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Baby's death 'completely avoidable'
A couple whose baby was delivered stillborn have spoken of their "horrendous ordeal" after a hospital admitted she would have lived if it was not for a series of blunders.
Deborah and Richard Horner were speaking about the death of their daughter Abbie after the NHS trust which runs St James's Hospital in Leeds admitted liability and agreed an undisclosed settlement with the family.
They said Abbie was delivered stillborn on August 17 2011 following an emergency caesarean section.
According to the family's lawyers, an investigation found that her death was caused by a catalogue of errors and poor communication by midwives which led to her brain being starved of oxygen.
The midwife in charge of Mrs Horner's care was referred to the Nursing and Midwifery Council and given a 12-month suspension order, the lawyers said.
She has now retired.
"To this day we are still shocked and appalled by what we went through and the tragic loss of our daughter Abbie," said Mrs Horner, 46, who lives in north Leeds.
"To know that our baby would have been born healthy had it not been for the failures to report her abnormal heartbeat is incredibly difficult to come to terms with.
"Everyone makes mistakes but there are lives at stake and my baby deserved the best possible care but, sadly, both she and I were failed."
Mrs Horner said: " My family have not even received an apology despite the trust's admission.
"This is just shocking and has left us very angry.
"It is just beyond belief how you could treat someone like that.
"We never want anyone else to have to suffer the same heartache we did and although we know the trust said improvements would be made immediately, we want to see proof of this.
"Nothing will ever bring our daughter back but if they can apologise and prove that lessons have been learnt and shared across the NHS then hopefully we can start to put this horrendous ordeal behind us and try and re-build our lives."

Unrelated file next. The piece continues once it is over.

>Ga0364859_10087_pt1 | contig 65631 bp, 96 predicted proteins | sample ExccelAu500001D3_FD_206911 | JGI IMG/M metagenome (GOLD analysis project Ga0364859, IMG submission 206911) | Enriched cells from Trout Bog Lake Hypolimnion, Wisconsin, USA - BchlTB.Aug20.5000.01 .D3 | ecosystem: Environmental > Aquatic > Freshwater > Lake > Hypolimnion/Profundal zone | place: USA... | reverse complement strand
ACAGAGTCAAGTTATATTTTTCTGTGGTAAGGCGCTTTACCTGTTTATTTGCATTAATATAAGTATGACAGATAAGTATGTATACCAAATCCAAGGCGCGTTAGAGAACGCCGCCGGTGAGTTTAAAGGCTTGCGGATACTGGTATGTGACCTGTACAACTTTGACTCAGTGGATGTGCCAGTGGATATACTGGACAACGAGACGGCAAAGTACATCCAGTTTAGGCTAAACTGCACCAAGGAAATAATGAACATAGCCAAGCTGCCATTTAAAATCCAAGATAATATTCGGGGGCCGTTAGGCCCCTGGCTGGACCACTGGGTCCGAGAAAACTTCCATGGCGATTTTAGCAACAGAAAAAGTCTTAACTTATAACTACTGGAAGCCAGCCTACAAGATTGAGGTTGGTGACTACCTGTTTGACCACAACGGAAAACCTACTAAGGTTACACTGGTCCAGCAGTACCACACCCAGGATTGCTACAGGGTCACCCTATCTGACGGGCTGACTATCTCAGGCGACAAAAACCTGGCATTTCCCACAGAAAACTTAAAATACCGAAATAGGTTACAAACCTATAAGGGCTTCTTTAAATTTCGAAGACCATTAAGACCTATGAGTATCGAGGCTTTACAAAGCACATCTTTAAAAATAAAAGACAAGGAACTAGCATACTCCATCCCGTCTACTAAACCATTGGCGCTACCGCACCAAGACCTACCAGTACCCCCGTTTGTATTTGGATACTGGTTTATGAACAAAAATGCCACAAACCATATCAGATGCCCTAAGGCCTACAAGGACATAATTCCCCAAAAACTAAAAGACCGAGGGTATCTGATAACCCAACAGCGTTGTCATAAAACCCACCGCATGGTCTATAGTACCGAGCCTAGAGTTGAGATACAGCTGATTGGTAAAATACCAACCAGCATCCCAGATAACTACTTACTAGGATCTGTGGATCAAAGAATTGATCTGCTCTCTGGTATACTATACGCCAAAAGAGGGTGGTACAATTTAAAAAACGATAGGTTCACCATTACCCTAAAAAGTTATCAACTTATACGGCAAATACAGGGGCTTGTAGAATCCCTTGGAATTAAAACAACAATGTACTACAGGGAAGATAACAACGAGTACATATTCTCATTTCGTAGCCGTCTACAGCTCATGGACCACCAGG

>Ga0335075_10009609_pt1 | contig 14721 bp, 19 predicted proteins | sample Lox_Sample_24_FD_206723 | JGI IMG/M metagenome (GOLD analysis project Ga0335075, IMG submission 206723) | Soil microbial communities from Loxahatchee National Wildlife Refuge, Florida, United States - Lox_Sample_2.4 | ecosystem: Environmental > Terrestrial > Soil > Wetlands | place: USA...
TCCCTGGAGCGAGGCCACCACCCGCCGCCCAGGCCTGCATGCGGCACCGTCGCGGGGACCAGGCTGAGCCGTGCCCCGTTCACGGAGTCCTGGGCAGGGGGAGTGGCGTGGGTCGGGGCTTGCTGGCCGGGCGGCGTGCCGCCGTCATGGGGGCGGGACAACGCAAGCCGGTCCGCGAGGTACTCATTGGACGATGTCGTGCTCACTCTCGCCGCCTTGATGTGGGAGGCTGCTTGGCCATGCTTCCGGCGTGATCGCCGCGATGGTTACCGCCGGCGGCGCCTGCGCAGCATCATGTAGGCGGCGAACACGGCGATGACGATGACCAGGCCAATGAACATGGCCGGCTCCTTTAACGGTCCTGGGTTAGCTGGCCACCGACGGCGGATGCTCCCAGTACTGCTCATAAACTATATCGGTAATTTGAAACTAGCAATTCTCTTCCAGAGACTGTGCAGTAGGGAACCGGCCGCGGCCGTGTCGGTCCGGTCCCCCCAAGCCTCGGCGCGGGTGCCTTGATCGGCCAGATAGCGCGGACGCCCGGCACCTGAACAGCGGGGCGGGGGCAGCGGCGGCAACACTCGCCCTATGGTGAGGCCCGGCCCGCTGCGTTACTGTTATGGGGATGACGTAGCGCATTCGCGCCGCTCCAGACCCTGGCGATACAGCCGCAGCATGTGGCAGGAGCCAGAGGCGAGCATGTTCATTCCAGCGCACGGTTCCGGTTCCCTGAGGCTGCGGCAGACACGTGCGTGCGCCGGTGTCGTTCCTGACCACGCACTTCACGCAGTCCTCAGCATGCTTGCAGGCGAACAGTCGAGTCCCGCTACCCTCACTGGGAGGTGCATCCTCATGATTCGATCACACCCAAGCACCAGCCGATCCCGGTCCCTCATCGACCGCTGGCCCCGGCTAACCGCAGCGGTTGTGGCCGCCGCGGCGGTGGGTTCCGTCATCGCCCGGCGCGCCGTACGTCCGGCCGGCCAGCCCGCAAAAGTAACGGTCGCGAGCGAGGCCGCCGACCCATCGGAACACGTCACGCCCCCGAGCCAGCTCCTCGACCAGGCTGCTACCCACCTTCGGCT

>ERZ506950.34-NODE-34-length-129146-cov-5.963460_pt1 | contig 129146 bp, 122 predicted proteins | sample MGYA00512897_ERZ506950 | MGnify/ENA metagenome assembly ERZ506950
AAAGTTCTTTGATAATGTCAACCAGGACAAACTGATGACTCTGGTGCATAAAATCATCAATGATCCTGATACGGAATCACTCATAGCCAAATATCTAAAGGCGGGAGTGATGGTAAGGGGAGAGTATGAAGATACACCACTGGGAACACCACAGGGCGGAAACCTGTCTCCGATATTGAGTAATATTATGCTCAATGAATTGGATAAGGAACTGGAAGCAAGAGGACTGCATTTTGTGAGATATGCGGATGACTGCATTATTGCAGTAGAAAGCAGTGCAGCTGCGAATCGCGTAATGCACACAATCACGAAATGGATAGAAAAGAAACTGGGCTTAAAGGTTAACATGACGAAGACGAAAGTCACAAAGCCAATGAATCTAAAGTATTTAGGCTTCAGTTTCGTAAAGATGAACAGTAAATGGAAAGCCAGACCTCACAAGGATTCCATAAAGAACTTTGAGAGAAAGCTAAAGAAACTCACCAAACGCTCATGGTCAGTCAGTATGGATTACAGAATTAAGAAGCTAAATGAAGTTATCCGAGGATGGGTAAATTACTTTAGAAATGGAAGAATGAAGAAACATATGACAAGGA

Kelly Morris, a lawyer at Irwin Mitchell who represents the couple, said Abbie's death was completely avoidable.
She explained how Mrs Horner's pregnancy was considered high risk as she was 43-years-old and had previously suffered a miscarriage, yet no delivery or induction plan was agreed for her.
Ms Morris said an internal investigation into the midwife in charge's actions found breaches including the m isinterpretation of the CTG (foetal heart trace), i nadequate and inaccurate record keeping, f ailure to keep mother and baby the focus of care, f ailure to act within trust guidance.
Ms Morris said: " The loss of baby Abbie has truly devastated Deborah and Richard because she should still be alive today.
"Despite having the technology to identify when a baby's heartbeat is irregular or weak through the CTG machine, changes on the monitor were not reported correctly for a period of eight hours which prevented the appropriate action, such as an emergency caesarean, being taken sooner.
"This meant that Abbie suffered catastrophic brain damage.
"We welcome the fact the trust has admitted responsibility for the failings but it is concerning that Deborah and Richard have not had an apology for their loss.
"Abbie's death was completely avoidable and we hope that the action plan drawn up by the trust has been shared throughout the NHS to ensure the same mistakes are not repeated and patient safety is protected."
Julian Hartley, Chief Executive of Leeds Teaching Hospitals NHS Trust, said: " The events leading up to the loss of Abbie fell far short of the high standards of care we normally provide and for this I am very sorry.
"A full investigation led by a senior doctor was undertaken into the failure to recognise and escalate concerns in the labour care.
"This report has been shared with Mr and Mrs Horner and I can reassure them that we are committed to using this to ensure we learn from every aspect of what happened.
"Quite rightly our clinical staff have to be accountable for their actions."
Mr Hartley said the midwife concerned was immediately removed from practice and referred to the Local Supervisory Authority Midwifery Officer.
He said she subsequently chose to retire and is no longer employed by the trust.
He said: "In 2012, our head of midwifery and lead consultant met personally with Mr and Mrs Horner to discuss their concerns and to express their profound condolences and apologies.
"I am very sad to hear that Mr and Mrs Horner feel they have not had an apology from the trust, as we have done our best to provide this.
"As chief executive I would like to reiterate how sorry I am on behalf of everyone concerned in this tragic case."